Open-forum websites like Yelp have become something of a scourge of restaurateurs and bar owners, and while food critics serve as an important voice in the industry, from Paul Petronella's perspective, there tends to be much more to any operation's daily goings-on than an outside source would notice.
"I saw a lot of hard work that was not being recognized," says Petronella, a Houston restaurant heir, owner/operator of Paulie's and OKRA council member. That frustration led him to create a sort of industry alternative: PaulFEEDS, a project two years in the making that launched its 2.0 version in mid-April.
"At some point we decided to help each other rather than seeing each other as competitors."
The site has two components. One is a database of food industry community members' Twitter handles because, as Petronella explained to CultureMap, "In our industry, Twitter is essential. We're always on our feet, but it's easy to catch up on our phones for a few minutes during break time."
The second is a running list of featured professionals. Petronella started with Justin Vann, the former sommelier at Oxheart, and Tyler Horne, the marketing manager for Urban Harvest — innovative and hard-working people who he thought were largely overlooked. (In the months since the interview was conducted, Vann has been recognized by Food & Wine as one of the top sommeliers of 2013.)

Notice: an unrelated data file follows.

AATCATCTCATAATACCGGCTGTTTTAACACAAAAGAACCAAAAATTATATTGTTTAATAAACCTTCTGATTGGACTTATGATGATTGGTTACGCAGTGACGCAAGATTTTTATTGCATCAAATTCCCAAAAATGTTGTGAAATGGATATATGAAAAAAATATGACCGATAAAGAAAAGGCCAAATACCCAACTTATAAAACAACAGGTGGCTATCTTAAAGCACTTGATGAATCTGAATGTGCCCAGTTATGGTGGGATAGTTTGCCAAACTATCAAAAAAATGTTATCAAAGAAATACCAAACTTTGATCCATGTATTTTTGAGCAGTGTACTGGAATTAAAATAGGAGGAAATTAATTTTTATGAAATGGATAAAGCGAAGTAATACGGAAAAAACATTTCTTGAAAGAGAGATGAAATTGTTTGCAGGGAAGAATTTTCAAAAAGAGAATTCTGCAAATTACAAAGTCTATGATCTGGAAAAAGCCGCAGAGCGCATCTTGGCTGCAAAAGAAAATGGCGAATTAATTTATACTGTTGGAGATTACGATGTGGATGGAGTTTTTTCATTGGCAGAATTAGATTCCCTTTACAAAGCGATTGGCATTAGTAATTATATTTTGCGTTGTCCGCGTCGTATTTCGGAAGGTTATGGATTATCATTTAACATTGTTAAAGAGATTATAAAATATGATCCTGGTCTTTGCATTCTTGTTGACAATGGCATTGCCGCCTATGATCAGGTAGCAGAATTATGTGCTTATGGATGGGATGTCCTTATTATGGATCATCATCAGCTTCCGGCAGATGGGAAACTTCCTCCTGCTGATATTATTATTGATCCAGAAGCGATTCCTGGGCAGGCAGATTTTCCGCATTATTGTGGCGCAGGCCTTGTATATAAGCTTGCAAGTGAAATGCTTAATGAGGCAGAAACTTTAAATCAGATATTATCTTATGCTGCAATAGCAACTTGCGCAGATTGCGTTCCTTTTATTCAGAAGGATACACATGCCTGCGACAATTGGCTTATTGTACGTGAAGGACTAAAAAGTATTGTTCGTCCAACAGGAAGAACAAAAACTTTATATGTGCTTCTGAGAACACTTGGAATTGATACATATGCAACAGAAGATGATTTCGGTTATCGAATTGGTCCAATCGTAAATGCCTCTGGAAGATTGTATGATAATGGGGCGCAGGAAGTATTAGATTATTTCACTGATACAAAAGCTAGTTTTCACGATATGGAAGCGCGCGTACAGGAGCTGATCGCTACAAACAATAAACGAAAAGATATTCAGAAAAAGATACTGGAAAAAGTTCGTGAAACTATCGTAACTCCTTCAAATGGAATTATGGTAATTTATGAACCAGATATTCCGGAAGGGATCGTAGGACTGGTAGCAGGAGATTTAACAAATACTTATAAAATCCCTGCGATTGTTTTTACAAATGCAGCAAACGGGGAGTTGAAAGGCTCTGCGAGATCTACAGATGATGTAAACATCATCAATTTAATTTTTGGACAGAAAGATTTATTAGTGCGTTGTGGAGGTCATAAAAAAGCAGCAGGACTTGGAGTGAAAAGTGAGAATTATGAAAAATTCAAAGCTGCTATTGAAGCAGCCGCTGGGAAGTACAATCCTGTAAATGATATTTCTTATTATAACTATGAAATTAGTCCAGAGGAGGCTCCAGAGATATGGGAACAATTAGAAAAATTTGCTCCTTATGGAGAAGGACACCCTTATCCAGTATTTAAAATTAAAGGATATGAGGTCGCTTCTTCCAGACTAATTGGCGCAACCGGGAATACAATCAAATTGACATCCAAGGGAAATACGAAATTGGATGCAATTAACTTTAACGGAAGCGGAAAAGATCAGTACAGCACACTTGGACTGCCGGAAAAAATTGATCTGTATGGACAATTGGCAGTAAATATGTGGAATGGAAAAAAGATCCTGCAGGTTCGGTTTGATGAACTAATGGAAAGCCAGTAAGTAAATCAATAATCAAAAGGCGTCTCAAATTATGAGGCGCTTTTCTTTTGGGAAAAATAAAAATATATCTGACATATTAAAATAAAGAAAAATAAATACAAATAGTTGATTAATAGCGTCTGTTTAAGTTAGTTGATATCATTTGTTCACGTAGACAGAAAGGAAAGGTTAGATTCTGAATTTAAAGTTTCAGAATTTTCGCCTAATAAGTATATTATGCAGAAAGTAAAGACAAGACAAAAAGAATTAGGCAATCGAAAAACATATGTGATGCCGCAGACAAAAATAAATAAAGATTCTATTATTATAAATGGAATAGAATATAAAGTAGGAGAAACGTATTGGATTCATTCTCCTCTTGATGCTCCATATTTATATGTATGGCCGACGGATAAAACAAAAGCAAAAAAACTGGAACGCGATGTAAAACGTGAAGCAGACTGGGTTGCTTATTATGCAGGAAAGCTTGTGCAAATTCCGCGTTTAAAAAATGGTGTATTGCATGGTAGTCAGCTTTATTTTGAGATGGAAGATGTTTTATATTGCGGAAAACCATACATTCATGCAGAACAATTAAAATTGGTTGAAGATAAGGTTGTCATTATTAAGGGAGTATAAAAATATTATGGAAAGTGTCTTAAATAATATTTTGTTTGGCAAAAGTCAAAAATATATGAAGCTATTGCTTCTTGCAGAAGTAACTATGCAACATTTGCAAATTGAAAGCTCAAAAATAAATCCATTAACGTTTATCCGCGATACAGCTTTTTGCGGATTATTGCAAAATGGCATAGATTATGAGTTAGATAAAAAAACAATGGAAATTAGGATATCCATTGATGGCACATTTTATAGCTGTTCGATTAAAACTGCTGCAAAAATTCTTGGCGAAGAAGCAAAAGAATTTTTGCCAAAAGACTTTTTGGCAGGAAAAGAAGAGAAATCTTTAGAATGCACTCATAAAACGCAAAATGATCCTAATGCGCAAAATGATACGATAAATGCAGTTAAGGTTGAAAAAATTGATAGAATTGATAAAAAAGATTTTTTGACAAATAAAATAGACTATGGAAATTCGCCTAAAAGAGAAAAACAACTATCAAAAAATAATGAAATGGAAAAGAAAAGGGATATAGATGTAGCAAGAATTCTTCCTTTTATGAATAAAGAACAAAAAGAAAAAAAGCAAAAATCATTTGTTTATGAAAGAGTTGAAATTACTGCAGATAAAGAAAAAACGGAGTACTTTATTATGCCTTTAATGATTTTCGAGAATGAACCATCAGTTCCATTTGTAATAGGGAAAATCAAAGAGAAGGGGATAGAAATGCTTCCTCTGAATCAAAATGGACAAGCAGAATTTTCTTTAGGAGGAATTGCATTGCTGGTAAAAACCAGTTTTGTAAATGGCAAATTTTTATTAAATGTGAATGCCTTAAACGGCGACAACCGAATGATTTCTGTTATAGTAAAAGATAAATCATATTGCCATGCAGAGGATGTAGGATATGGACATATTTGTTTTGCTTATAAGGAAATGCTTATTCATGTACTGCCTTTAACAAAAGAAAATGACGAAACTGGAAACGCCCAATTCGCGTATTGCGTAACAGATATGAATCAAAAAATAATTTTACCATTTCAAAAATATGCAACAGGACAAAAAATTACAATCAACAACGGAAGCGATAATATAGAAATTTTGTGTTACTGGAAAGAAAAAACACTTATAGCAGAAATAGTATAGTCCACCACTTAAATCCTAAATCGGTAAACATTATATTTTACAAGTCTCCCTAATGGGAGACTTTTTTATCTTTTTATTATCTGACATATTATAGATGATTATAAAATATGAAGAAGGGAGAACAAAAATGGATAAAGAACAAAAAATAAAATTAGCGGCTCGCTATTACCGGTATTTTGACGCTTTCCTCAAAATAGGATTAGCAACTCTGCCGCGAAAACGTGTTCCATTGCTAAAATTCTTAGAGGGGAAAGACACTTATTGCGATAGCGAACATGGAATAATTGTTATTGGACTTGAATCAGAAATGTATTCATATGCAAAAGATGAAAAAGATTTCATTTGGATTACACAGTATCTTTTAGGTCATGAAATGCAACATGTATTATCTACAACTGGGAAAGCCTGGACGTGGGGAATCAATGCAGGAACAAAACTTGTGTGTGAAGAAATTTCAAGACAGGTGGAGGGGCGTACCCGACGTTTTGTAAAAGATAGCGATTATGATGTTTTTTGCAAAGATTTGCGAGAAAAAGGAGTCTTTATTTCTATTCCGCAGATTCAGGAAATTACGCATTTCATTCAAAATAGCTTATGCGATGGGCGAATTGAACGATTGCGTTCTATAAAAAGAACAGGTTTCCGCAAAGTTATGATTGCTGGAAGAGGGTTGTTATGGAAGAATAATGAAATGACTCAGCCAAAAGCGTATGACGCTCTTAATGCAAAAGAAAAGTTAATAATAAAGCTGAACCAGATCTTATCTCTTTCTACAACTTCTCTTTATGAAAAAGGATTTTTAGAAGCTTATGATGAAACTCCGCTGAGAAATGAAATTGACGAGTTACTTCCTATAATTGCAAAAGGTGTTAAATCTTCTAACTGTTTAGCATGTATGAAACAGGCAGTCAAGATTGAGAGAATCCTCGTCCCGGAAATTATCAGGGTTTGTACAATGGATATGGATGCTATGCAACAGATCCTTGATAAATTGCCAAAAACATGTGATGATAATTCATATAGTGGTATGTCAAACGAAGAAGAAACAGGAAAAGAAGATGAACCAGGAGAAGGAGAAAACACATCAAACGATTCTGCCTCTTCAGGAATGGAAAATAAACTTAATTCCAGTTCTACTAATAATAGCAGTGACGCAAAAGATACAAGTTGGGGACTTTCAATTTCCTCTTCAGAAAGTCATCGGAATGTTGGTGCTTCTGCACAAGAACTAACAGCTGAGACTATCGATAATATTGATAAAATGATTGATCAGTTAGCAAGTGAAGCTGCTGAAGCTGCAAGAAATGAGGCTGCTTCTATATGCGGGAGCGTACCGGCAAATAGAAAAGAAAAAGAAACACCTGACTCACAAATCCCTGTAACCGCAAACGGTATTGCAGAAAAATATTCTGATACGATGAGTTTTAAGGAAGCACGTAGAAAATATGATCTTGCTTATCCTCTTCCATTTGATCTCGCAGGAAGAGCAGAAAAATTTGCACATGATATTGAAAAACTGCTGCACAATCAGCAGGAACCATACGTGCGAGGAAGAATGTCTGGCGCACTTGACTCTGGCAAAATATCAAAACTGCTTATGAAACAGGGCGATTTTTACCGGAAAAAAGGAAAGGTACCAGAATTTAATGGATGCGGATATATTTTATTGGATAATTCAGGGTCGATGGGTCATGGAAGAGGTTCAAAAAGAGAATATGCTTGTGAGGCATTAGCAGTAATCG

Petronella's hope is that foodies, diners and other industry members alike will look to PaulFEEDS for more information about chefs, baristas, bartenders and more — details about their inspirations, their mentors, their equipment and preferred tools — to get a clearer picture of the overall culture. Though Houston and Texas are in tight focus during the site's infancy, he intends for it to eventually have a national reach.
"It developed because I wanted to see more professionals recognizing other professionals," says Petronella, who was encouraged in part by the strong ties within the Bayou City's young foodie generation.
"I'm not sure that anywhere else has the same community that Houston does," Petronella continues. He buys his beans from Greenway Coffee, which runs Blacksmith just down the street, and is working with the staff at Mockingbird Bistro — which outsiders might consider a rival just a handful of blocks away — set up a pasta machine.
Plus, there's OKRA, which serves as a unified voice of small business owners and gives back to Houston's nonprofits with its Charity Saloon.
"We have a lot of great stuff happening here," Petronella says. "At some point we decided to help each other rather than seeing each other as competitors."